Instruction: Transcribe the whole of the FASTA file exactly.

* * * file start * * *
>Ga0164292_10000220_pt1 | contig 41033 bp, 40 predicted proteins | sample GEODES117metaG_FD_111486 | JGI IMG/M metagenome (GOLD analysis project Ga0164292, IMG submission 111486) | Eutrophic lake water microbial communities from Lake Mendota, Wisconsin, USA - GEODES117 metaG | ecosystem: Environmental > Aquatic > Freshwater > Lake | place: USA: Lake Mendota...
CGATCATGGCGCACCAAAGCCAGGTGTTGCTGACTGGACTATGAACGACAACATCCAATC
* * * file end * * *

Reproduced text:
>Ga0164292_10000220_pt1 | contig 41033 bp, 40 predicted proteins | sample GEODES117metaG_FD_111486 | JGI IMG/M metagenome (GOLD analysis project Ga0164292, IMG submission 111486) | Eutrophic lake water microbial communities from Lake Mendota, Wisconsin, USA - GEODES117 metaG | ecosystem: Environmental > Aquatic > Freshwater > Lake | place: USA: Lake Mendota...
CGATCATGGCGCACCAAAGCCAGGTGTTGCTGACTGGACTATGAACGACAACATCCAATC